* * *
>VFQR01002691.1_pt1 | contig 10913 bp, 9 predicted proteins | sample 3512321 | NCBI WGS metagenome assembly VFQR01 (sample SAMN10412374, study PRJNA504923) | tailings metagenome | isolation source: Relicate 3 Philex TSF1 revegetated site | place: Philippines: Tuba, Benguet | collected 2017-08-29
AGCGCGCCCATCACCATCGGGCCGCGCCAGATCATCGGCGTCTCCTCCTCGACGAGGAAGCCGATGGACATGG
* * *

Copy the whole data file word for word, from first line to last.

>VFQR01002691.1_pt1 | contig 10913 bp, 9 predicted proteins | sample 3512321 | NCBI WGS metagenome assembly VFQR01 (sample SAMN10412374, study PRJNA504923) | tailings metagenome | isolation source: Relicate 3 Philex TSF1 revegetated site | place: Philippines: Tuba, Benguet | collected 2017-08-29
AGCGCGCCCATCACCATCGGGCCGCGCCAGATCATCGGCGTCTCCTCCTCGACGAGGAAGCCGATGGACATGG